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Workers' Compensation Judges' Mediation Procedures

Kenneth P. Walsh

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Office: Williamsport District: Central

  1. Please list the offices at which you will mediate a claim.

  2. Are you willing to mediate claims that are assigned to you for hearing and decision?

  3. Are you willing to mediate claims in which one or both parties are not represented by counsel?
    Yes, but with a degree of trepidation.

  4. Do you require the parties to execute an agreement to mediate? If so, please describe briefly the matters addressed by the agreement.
    In any case that is or may be assigned to me at some point in the future, yes. The agreement is the form developed by the Bureau some time ago and is available from my office.

  5. How much time do you typically allow for a mediation session?
    About an hour and a half to two hours.

  6. Do you require the parties to submit a pre-mediation memorandum? If so:
    No. But I do ask for the file to be sent to me for my personal review. Then I conduct what would be opening statements in my pre-trial hearings to advise me of the legal, factual, procedural, and medical issues involved in the matter.

  7. Do you conduct a pre-mediation conference? If so, please describe what takes place at that conference.

  8. Do you require all participants (claimant, adjustor/employer representative, counsel) to attend the mediation personally? Under what circumstances do you permit a participant to attend by telephone?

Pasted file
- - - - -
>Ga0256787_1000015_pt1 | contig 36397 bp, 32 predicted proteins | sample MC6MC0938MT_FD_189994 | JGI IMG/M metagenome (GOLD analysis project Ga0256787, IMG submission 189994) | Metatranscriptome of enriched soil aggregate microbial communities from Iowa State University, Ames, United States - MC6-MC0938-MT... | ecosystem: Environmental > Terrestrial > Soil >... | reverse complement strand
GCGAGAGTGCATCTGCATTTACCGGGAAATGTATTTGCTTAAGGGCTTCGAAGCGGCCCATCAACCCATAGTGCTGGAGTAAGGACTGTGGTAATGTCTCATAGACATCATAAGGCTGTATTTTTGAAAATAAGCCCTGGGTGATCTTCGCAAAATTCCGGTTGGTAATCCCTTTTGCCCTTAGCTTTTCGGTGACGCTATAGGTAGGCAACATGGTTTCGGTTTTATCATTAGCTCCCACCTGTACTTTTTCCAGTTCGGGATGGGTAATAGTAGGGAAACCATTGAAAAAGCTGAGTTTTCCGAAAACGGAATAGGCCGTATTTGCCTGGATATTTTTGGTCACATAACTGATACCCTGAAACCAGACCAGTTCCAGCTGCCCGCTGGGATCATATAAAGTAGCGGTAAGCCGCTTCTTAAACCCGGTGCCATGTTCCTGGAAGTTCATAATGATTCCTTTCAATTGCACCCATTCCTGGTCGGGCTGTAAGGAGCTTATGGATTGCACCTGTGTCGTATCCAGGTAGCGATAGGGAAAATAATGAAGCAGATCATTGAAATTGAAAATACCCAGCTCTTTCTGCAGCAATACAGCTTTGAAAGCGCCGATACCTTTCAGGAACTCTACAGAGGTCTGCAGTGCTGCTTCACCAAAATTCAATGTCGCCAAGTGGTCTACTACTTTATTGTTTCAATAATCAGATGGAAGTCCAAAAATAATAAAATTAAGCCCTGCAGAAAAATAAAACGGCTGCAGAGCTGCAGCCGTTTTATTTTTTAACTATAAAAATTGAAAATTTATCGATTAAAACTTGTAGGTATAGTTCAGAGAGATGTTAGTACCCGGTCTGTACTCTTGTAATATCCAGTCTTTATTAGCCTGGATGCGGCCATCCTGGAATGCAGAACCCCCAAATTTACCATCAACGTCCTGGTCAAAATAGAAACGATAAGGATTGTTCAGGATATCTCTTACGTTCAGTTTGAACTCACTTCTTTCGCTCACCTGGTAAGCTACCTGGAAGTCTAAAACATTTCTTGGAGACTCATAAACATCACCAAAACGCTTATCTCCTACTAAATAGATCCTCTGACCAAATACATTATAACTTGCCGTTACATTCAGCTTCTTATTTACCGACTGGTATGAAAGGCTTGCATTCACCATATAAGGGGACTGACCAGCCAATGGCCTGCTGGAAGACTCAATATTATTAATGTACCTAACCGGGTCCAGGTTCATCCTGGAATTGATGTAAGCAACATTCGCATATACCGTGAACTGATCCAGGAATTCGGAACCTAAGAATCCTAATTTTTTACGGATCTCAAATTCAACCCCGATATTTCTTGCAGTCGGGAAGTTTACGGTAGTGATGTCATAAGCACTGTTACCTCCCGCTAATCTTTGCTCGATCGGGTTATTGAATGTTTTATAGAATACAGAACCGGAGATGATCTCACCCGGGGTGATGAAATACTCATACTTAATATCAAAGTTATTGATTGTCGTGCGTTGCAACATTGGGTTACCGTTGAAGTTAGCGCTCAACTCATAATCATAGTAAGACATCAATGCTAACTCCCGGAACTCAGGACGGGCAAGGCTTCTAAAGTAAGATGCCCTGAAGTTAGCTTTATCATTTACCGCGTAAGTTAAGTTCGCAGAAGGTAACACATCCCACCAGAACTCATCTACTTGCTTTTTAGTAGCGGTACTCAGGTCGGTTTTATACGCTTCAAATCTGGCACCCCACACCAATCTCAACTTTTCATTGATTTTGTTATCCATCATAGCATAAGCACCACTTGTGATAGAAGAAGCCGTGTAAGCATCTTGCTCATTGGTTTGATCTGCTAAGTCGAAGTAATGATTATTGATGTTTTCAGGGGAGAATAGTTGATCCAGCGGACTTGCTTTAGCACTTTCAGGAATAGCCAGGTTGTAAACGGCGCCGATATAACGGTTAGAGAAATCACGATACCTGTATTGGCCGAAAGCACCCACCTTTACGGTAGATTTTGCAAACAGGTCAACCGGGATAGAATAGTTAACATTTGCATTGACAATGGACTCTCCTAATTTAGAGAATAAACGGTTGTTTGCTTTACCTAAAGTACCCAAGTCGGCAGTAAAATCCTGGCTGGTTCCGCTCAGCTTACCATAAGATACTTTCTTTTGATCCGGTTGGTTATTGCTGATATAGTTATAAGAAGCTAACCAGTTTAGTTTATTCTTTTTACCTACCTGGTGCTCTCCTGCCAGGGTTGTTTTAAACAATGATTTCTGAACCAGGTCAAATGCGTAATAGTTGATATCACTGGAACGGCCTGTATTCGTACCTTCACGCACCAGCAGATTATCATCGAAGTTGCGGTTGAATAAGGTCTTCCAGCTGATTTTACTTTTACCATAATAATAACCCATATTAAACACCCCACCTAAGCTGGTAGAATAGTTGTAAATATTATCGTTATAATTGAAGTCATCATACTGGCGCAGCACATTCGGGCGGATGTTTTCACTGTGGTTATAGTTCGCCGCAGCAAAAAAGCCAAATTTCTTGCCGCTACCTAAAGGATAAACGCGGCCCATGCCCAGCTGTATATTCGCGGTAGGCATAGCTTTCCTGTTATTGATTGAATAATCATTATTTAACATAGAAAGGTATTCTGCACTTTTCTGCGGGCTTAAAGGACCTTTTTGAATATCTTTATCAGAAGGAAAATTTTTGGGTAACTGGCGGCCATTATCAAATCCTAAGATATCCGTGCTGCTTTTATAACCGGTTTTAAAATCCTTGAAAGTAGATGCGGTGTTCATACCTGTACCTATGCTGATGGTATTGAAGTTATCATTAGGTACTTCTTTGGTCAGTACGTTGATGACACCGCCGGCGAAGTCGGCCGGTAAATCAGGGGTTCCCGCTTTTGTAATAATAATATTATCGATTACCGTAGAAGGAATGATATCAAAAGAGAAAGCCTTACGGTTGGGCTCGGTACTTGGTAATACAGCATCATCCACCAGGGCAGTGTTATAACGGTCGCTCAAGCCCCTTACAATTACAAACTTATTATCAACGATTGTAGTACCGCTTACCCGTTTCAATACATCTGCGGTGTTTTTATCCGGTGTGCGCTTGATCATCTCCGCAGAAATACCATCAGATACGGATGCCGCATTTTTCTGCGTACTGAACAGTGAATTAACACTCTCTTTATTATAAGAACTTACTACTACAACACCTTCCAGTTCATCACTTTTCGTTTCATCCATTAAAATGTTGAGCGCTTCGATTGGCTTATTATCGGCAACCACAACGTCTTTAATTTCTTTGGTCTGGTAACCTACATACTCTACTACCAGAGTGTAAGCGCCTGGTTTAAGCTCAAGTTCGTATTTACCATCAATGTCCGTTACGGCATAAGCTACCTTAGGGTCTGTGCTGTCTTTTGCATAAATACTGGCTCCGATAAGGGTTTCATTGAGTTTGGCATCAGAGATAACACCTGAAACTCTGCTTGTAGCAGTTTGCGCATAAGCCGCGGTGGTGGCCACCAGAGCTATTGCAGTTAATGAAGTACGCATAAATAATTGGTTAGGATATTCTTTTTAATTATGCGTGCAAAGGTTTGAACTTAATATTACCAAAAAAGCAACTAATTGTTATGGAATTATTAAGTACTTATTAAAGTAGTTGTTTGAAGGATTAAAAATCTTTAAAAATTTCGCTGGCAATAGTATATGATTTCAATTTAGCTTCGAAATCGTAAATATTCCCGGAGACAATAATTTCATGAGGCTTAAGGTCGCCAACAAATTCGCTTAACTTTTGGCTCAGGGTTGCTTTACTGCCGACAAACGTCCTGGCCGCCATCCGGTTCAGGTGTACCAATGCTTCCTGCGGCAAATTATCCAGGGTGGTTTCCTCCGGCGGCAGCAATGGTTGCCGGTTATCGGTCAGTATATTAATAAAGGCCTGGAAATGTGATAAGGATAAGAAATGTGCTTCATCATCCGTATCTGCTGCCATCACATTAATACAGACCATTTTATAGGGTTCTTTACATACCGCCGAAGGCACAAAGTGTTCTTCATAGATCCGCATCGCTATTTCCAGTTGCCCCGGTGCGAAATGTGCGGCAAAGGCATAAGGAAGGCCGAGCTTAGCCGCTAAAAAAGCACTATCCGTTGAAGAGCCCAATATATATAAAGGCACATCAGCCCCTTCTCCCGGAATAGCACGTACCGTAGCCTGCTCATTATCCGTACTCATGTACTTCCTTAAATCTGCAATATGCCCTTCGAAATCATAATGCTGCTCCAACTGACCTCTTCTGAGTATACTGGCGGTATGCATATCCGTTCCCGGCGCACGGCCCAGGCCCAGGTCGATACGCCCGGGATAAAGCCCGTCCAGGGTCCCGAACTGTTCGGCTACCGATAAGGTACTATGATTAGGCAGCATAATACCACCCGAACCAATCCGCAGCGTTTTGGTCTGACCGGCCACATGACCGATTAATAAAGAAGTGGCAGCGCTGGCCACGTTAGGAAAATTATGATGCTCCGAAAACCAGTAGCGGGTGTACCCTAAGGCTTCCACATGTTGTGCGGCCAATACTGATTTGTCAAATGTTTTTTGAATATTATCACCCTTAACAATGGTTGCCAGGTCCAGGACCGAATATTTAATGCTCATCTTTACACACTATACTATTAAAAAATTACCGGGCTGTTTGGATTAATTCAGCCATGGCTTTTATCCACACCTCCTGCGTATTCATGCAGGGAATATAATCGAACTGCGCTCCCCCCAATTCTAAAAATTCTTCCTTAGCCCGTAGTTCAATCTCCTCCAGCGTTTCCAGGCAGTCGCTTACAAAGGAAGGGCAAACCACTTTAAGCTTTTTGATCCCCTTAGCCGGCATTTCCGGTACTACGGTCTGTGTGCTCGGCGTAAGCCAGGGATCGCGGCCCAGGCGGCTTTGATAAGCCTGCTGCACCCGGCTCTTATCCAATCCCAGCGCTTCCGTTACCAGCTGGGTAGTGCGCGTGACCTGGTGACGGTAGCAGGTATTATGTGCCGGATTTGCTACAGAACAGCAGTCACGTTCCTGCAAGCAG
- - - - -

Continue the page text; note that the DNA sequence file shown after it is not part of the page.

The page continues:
I generally have the adjuster available by phone, with both counsel and the claimant physically present.

  9. Once you receive a mediation request, what is the usual amount of time elapsed until the mediation takes place?
    It really depends on the parties. Three to five weeks.

  10. Describe generally how you conduct a mediation session.

    • Describe each step of the process.
      Personal file review; opening statements; description of process and my role and non-recusal and settlement agreement; individual discussions with counsel and parties; joint discussions; final joint discussion to summarize and confirm understanding of the parties.

    • Indicate whether you use a facilitative (i.e., helping the parties to communicate and generate their own solutions), evaluative (i.e., discussing the strengths and weaknesses of each party's case and/or offering an opinion as to the settlement value), or mixed approach.
      I use a combination of approaches, with a discussion with parties of what role they want me to play to facilitate the process.

  11. Are you willing to conduct more than one session per claim?
    Yes, if truly necessary, but I do not favor more than one session. I hope that the parties have moved forward with discussions prior to requesting mediation so that my involvement comes at the end of discussions to bring the matter to a close.

  12. Is there anything else the parties should know or do in advance of the mediation?
    In addition to the response to number 11, I really expect the parties to know what the issues are regarding: Social Security Disability and Medicare issues; past and future needs and desires regarding medical treatment, surgery, medicines, etc.; basis for determining the negotiation positions, anticipated outcome. I don't want to have the mediation be the first time the parties have thought about what they are doing.